The carpet also helps to finesse one of the show's most exasperating flaws. What flaw is that? Just this: My Fair Lady may be one of the most successful musical plays of the twentieth century, but -- burdened by an excess of riches -- it doesn't know how to end Act One.
Here's the setup. Henry Higgins, linguist and irascible old bachelor, spends the better part of the first act brusquely teaching Eliza Doolittle, hopelessly gauche young Covent Garden flower seller, how to speak the King's English. After arduous effort the verbal transformation is complete. Eliza is about to depart for an embassy ball at Buckingham Palace, where she is to be palmed off as a member of the upper crust.
But Eliza has transformed more than her diction. Now this former guttersnipe regally enters the room, an elegant vision. Even Higgins is touched by her ethereal presence. He starts for the door, stops, returns to Eliza, and extends his arm. The unexpected gesture is sheer theater magic, guaranteed to elicit goose bumps from any theatergoer with a pulse. As the music swells, Henry and Eliza exit together. It is a foolproof Act One curtain.
Except that it's not the end of Act One. The act continues on through the embassy ball, where Eliza is presented to the Queen of Transylvania. But we viewers don't care about the queen; we know she's just a chorus member in a fancy dress. Our emotional investment is with Henry and Eliza. Instead we're expected to be impressed by distractions -- by crystal chandeliers and lots of people strutting around in fake jewels.
But the Rep is mounting a lean, mean My Fair Lady, economically performed by just ten actors; the lush score is played by just two pianos. Here there are no superfluous extras, no fake jewels. Here inference is more important than trimmings. You need to suggest an embassy ball? Forget chandeliers; instead simply roll out that red carpet. The queen might be an irrelevancy. But the sight of Eliza, a vision in ivory gliding up that island of red -- if Act One has to end at the ball, this is the way to do it.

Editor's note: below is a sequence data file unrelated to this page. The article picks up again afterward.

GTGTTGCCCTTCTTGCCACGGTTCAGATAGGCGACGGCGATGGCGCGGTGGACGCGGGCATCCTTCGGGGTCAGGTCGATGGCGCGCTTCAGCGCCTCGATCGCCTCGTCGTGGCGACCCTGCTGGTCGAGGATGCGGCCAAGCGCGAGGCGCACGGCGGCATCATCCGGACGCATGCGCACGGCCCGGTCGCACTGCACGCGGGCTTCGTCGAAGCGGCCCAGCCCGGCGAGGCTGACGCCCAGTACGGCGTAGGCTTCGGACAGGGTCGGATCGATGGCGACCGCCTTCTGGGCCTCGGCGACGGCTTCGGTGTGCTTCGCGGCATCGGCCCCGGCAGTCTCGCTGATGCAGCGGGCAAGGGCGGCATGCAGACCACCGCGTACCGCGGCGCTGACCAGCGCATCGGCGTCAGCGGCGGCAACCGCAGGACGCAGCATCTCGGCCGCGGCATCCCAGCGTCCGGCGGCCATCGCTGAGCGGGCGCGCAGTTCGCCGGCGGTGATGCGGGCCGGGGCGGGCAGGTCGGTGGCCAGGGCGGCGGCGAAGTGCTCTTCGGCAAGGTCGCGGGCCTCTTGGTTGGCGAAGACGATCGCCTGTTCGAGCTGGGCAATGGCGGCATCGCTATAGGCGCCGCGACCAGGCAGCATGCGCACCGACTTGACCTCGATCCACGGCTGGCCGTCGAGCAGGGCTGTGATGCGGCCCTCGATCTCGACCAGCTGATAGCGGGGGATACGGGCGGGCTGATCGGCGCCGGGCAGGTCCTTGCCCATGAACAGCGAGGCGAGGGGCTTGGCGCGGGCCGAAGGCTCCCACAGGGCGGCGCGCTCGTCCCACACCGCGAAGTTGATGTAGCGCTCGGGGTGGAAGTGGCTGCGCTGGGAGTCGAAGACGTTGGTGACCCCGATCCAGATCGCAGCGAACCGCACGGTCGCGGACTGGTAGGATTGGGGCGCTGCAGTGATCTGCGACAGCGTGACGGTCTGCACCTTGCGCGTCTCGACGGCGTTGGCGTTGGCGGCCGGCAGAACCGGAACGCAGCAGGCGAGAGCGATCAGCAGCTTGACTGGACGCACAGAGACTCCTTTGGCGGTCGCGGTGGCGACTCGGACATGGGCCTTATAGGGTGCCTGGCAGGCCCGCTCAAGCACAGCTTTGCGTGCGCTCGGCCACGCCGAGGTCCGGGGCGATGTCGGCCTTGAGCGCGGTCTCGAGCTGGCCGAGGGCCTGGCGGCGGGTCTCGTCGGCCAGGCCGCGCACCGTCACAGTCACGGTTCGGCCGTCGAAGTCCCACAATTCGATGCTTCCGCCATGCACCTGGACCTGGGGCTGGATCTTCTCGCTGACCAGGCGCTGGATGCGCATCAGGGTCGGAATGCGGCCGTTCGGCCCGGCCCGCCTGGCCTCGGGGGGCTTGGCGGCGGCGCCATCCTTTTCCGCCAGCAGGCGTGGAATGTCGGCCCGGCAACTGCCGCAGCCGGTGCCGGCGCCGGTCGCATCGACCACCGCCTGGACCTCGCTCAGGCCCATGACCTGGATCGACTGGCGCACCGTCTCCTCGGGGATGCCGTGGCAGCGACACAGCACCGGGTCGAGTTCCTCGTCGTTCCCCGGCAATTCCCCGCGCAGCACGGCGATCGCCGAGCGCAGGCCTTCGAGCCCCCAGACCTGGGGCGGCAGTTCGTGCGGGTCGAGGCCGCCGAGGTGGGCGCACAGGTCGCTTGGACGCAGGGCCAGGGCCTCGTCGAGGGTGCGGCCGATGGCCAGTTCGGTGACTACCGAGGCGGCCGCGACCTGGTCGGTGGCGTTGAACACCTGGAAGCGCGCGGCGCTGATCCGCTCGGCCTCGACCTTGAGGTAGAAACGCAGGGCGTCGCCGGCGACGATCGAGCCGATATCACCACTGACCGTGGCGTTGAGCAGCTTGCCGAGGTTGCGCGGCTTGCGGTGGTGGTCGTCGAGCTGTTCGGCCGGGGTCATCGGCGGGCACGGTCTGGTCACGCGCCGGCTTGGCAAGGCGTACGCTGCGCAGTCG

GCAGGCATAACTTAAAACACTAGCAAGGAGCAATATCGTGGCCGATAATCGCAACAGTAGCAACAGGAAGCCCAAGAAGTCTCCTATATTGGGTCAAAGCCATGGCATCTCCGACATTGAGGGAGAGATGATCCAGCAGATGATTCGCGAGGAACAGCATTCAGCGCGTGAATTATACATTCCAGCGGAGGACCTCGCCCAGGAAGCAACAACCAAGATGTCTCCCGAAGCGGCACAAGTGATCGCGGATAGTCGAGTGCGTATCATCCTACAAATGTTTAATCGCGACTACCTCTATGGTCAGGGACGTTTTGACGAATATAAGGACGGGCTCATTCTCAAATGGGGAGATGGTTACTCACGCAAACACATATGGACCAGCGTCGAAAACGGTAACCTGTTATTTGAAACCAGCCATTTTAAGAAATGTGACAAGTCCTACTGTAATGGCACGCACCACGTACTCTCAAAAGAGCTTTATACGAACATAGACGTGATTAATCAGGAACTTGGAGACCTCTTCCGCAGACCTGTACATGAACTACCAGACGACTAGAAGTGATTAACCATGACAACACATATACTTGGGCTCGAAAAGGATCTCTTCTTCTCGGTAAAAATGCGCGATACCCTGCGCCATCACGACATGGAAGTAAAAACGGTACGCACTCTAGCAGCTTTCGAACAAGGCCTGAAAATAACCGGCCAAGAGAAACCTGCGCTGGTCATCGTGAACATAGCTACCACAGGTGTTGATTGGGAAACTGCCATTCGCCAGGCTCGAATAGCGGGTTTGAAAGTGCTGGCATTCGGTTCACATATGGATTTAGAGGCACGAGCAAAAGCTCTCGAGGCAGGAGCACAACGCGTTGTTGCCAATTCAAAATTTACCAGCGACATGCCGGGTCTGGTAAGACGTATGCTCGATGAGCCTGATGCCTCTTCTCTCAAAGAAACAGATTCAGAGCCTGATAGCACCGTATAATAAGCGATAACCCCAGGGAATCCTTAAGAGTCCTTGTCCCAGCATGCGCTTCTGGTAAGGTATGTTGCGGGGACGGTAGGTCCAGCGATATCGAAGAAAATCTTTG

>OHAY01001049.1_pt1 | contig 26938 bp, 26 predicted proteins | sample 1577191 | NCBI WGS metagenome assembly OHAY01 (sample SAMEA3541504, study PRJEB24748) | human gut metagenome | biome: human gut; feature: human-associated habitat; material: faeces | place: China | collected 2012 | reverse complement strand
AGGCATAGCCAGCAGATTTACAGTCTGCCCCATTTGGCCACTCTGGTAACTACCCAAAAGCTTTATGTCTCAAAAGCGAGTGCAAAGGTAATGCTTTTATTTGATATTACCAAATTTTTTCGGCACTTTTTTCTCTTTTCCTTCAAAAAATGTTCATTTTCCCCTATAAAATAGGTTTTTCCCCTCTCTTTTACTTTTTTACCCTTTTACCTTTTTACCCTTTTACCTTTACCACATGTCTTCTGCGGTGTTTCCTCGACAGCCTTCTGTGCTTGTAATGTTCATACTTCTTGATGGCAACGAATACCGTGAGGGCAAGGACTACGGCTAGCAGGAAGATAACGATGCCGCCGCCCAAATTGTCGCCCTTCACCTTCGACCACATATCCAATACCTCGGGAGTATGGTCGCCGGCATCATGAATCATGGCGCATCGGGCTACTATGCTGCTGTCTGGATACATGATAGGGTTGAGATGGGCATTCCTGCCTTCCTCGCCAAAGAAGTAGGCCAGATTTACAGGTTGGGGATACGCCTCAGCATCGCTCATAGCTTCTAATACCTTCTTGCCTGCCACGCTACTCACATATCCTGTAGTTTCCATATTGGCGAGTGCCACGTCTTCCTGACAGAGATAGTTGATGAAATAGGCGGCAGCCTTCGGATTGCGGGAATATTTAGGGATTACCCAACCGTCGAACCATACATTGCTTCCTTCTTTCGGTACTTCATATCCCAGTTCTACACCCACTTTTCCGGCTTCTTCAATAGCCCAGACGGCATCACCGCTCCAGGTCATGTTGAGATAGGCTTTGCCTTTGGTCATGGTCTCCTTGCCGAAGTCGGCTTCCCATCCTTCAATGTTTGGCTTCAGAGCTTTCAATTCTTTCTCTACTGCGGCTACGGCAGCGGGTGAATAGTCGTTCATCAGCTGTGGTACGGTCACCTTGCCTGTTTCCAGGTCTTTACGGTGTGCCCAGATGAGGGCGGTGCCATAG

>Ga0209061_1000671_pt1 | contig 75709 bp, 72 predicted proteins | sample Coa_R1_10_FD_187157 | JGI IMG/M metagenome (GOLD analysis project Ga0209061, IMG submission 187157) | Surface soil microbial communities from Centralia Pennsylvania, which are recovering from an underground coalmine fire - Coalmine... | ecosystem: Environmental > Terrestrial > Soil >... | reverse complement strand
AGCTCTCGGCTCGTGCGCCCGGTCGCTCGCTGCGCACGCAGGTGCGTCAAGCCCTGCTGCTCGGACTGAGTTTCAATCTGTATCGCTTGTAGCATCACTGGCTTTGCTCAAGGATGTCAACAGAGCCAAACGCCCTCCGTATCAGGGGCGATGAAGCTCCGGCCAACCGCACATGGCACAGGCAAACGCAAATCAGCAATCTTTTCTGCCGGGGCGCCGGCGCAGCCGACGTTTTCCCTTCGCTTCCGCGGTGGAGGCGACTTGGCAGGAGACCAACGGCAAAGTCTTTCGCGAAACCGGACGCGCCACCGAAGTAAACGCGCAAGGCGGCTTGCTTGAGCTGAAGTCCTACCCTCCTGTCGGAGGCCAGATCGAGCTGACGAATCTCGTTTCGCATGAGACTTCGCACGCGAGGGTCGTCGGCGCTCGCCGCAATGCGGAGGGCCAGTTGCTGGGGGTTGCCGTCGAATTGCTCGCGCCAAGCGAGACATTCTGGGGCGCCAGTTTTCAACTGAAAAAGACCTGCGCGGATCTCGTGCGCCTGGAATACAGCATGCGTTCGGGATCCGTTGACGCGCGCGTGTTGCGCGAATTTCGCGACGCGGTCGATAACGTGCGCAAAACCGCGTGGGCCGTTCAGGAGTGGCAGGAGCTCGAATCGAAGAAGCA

As directed by Susan V. Booth, this less-is-more production is a celebration of details. Attention has been paid to every moment. Late in Act Two, for instance, Eliza pays an urgent visit to Henry's mother. As written, the two women sit and sip tea. But in this outing Mrs. Higgins is revealed as a painter -- and we even get to see what she's painting. In a production whose unit set is bathed in shades of black and white, that splash of color on her canvas enlivens the scene. The canvas is an incidental addition, but layer a production with scores of such additions, and it assumes a new resonance, a new vigor, indeed a new life.
It should be noted that not everything benefits from this vest-pocket approach. An exuberant production number like "Get Me to the Church on Time" cries out for more bodies. More something. Yet every scene -- even those without songs -- is infused with such fluidity (no small feat in a show derived from George Bernard Shaw's verbose Pygmalion), one senses that choreographer Daniel Pelzig contributed a great deal more than merely the dance steps.
The cast is uniformly excellent. Crista Moore's Eliza begins to come into her own midway through Act One, then finds her true voice in the final reprise of the radiant "I Could Have Danced All Night." From that point on, Moore veritably blossoms. She grows ever more assured and nuanced as the evening proceeds. Neal Benari's Henry Higgins is solid, resolute, reliable. If he lacks the infuriating idiosyncrasy that lies dormant in the role, we can take solace in the professionalism of his performance.
But here's the production's happiest surprise: When stripped of its trappings, My Fair Lady is revealed as an ensemble piece. Colonel Pickering (the delightful Russell Leib) and Mrs. Pearce, the housekeeper (Linda Stephens), two characters who usually play second fiddle to Henry and Eliza, are integral to the story's forward movement. Stephens, who also doubles as Mrs. Higgins, has a wondrous ability to instill humanity into two underwritten roles.
Perhaps the ultimate beneficiary of this bare-bones approach is Alan Jay Lerner. Because there's no orchestra to drown out the singers, Lerner's lyrics -- crisp, witty and precise -- take center stage. Classic songs like the buoyant "On the Street Where You Live" and the poignant "I've Grown Accustomed to Her Face" recall a graceful Broadway theater in which Lerner was the crown prince. Happily, for one brief shining moment the essence of that lost glory is alive again on the Rep stage.